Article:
As mentioned above, the r7 measures a rather ‘smallish’ 400 cc’s.  Olsavsky said it’s patterned after one of their most successful clubs on Tour, the r510TP, so it wasn’t necessary to try and make it bigger – as is certainly the trend these days.  If you want the big mama, try the r5 version, which bulks out to a hefty 450cc’s, but doesn’t include the movable weight system.


Personal preference was for the smaller r7 version with the weights, and true to Olsavsky’s words, the club is very easy to use.  The 400cc head was purposely made smaller to allow for more weight to be moved around.  Simply put, the bigger the head, the less discretionary weight – the less choice.  If you’re going to have a club concept like this, you might as well permit people to use it.


Needless to say, the r7’s very well proven on the PGA Tour.  The world’s number two/one player used it to help him along to Player-of-the-Year honors in 2004, and it’s consistently number one in the bag counts in Tour events.  If it works for the big guys, it works for us, right?


At GolfTheMidAtlantic.com, we’ve gotten away from recommending one club over another.  We don’t scientifically test golf clubs, but we’ll add some personal preferences and impressions.  With that said, we can say we like the TaylorMade r7 as much as any golf club we’ve ever tried.  The performance is there, but you do have to put in the effort to figure out what exactly it is that you want from it.


If you want a club straight off the rack, we wouldn’t recommend the r7.  If you’ll spend a few minutes figuring out the preferred ball flight you desire from your tee shots, we’d suggest at least trying it.  As always, talk to your local PGA professional about fitting – that’s been extremely helpful.  And, as you’ll see below, the fitting system at TaylorMade will help to make up your mind for you.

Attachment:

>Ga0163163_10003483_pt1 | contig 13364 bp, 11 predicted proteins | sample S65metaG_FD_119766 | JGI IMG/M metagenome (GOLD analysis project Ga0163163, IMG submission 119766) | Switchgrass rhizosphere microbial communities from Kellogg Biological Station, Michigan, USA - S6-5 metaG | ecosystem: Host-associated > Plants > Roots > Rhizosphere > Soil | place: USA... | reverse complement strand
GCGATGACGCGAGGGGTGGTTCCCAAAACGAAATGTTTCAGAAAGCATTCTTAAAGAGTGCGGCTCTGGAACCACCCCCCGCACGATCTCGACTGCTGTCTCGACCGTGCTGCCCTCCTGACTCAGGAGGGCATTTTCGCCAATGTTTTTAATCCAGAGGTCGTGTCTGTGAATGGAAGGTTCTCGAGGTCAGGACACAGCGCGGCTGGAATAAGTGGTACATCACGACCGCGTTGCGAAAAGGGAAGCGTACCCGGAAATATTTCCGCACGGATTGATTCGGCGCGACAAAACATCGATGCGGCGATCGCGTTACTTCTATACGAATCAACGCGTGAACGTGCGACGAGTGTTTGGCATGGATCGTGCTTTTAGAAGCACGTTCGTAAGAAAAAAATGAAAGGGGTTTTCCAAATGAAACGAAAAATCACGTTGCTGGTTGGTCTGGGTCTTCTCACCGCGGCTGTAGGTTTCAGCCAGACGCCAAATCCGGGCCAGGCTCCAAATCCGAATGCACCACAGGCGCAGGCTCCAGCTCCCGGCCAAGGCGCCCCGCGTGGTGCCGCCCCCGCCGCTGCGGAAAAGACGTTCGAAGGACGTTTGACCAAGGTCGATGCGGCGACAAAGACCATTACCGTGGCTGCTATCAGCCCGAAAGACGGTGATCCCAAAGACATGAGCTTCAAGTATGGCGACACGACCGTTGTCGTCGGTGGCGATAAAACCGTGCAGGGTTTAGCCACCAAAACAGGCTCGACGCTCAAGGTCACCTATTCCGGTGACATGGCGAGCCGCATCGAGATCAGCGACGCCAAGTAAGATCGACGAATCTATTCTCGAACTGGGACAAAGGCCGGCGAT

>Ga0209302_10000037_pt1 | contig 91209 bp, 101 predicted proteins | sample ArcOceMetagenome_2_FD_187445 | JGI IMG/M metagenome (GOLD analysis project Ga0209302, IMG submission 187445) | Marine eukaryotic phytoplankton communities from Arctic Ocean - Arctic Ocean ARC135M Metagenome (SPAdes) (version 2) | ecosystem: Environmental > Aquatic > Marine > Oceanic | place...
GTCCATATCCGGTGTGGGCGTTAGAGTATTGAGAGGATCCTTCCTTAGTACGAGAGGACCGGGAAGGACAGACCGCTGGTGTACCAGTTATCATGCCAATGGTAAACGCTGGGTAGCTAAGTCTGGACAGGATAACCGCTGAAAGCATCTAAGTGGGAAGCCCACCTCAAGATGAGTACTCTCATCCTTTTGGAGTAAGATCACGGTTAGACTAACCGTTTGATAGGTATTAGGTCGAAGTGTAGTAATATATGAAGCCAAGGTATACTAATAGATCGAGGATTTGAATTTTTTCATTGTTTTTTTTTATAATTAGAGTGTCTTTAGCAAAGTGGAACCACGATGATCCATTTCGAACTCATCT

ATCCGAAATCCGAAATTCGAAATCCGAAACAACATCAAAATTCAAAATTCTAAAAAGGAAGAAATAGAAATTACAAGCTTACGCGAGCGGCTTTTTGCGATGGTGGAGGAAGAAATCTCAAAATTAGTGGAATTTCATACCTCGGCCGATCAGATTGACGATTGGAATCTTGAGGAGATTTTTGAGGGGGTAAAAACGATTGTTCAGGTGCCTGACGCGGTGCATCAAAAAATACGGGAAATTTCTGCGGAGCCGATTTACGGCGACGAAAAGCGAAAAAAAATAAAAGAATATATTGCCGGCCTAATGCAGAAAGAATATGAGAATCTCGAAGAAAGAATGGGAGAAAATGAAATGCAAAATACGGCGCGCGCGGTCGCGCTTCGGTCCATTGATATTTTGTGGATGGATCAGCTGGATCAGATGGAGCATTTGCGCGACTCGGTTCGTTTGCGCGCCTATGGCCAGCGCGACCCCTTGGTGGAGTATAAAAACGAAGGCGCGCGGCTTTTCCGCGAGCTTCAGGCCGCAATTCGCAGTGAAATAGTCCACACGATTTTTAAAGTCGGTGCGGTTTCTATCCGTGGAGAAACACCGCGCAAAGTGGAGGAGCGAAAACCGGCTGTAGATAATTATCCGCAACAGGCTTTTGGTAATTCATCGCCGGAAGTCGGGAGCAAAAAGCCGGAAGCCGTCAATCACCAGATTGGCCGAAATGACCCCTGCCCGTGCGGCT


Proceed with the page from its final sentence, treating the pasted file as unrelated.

Rescue from the Fairway


Along with the r7, we thought we’d try some of TaylorMade’s new game-improvement clubs on the market, specifically, the Rescue Fairway Woods.  It’s been several years since we tried a new set of fairway woods, and had heard quite a few favorable impressions on the TaylorMade group.


Tom Olsavsky again provides the expertise:  “The Rescue Fairway woods are designed for a golfer who’s just looking to get the ball up in the air and hit it a good distance down the fairway.  These aren’t players who’re looking to get it on the green, or looking to hit it a certain yardage – it’s our foremost game improvement product in the line of metal woods.”


The Rescue Fairway line’s lofts are a bit higher (about two degrees), aiding in the effort to get the ball airborne.  Because their primary mission is to get the ball in the air, you may not see as much distance using the Rescue Fairway Woods as from a regular fairway wood – a fact that better players who aren’t experiencing difficulty with fairway woods should consider.


Olsavsky said their model for the Rescue Fairway Line was Benoit Vincent, TaylorMade’s Vice President of Research & Development, and obviously, a golfer who’s looking for a little help on distance shots from the short grass:  “Benoit is a player who, when he gets in the fairway, doesn’t have a good option.  He usually goes with a rescue club, but sacrifices some distance on that shot because he’s not comfortable hitting a fairway wood.”


So this club is not necessarily about distance control, it’s about success for players who normally wouldn’t hit a fairway wood off the ground.


The Rescue Fairway Woods aren’t really members of the ‘hybrid’ craze, in that they’re not designed specifically to replace irons.  The Rescue Fairway clubs are easy-to-hit clubs for players who haven’t enjoyed much success with fairway woods.  They’ve got fairway wood shafts, unlike hybrids, which are designed with iron shaft technology (iron shafts are larger in diameter).


True to its purpose, getting the ball in the air with the Rescue Fairway Woods was very easy.  The shape of the head breeds confidence, and it’s appropriate for any situation from fairway lies or the short-cut of rough.  Probably less preferred was using them off the tee – I’ve had better success with standard three woods with tee shots. 


So if you’re looking for a club that’ll help you ‘catch air’ from the fairway, this might be a good bet for you.       


Fitting in the 21st Century


As if hitting the TaylorMade products wasn’t enough, last summer I had the chance to get wired to TaylorMade’s revolutionary MATT system at The Kingdom, which resides adjacent to the company’s headquarters in Carlsbad, California.